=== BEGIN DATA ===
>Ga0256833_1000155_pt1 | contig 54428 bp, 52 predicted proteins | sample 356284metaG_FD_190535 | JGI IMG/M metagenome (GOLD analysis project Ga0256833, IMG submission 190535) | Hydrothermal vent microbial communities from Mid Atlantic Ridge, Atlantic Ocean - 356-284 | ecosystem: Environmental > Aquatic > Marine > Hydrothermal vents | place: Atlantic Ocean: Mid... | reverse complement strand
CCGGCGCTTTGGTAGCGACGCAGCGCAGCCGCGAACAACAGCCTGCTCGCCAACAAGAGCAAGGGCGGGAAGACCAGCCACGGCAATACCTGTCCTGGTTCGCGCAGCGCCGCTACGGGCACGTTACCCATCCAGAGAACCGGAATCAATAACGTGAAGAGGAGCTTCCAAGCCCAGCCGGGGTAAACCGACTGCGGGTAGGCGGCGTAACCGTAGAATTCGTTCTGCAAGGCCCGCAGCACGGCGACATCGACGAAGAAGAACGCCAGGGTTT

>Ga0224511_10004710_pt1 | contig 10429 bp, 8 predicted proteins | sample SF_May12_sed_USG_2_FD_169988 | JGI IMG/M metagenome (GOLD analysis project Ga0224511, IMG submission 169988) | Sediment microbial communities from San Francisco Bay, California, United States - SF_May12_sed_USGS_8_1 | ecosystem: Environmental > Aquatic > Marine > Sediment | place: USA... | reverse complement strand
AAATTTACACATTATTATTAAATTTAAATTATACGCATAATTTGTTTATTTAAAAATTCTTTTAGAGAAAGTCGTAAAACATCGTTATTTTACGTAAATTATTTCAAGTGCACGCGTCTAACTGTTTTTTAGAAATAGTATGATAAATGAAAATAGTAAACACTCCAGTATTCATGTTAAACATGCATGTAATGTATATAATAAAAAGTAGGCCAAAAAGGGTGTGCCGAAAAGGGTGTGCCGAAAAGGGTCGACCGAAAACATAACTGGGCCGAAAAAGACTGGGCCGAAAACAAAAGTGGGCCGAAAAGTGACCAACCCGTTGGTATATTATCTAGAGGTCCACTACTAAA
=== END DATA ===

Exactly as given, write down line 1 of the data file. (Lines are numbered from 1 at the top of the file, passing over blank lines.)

>Ga0256833_1000155_pt1 | contig 54428 bp, 52 predicted proteins | sample 356284metaG_FD_190535 | JGI IMG/M metagenome (GOLD analysis project Ga0256833, IMG submission 190535) | Hydrothermal vent microbial communities from Mid Atlantic Ridge, Atlantic Ocean - 356-284 | ecosystem: Environmental > Aquatic > Marine > Hydrothermal vents | place: Atlantic Ocean: Mid... | reverse complement strand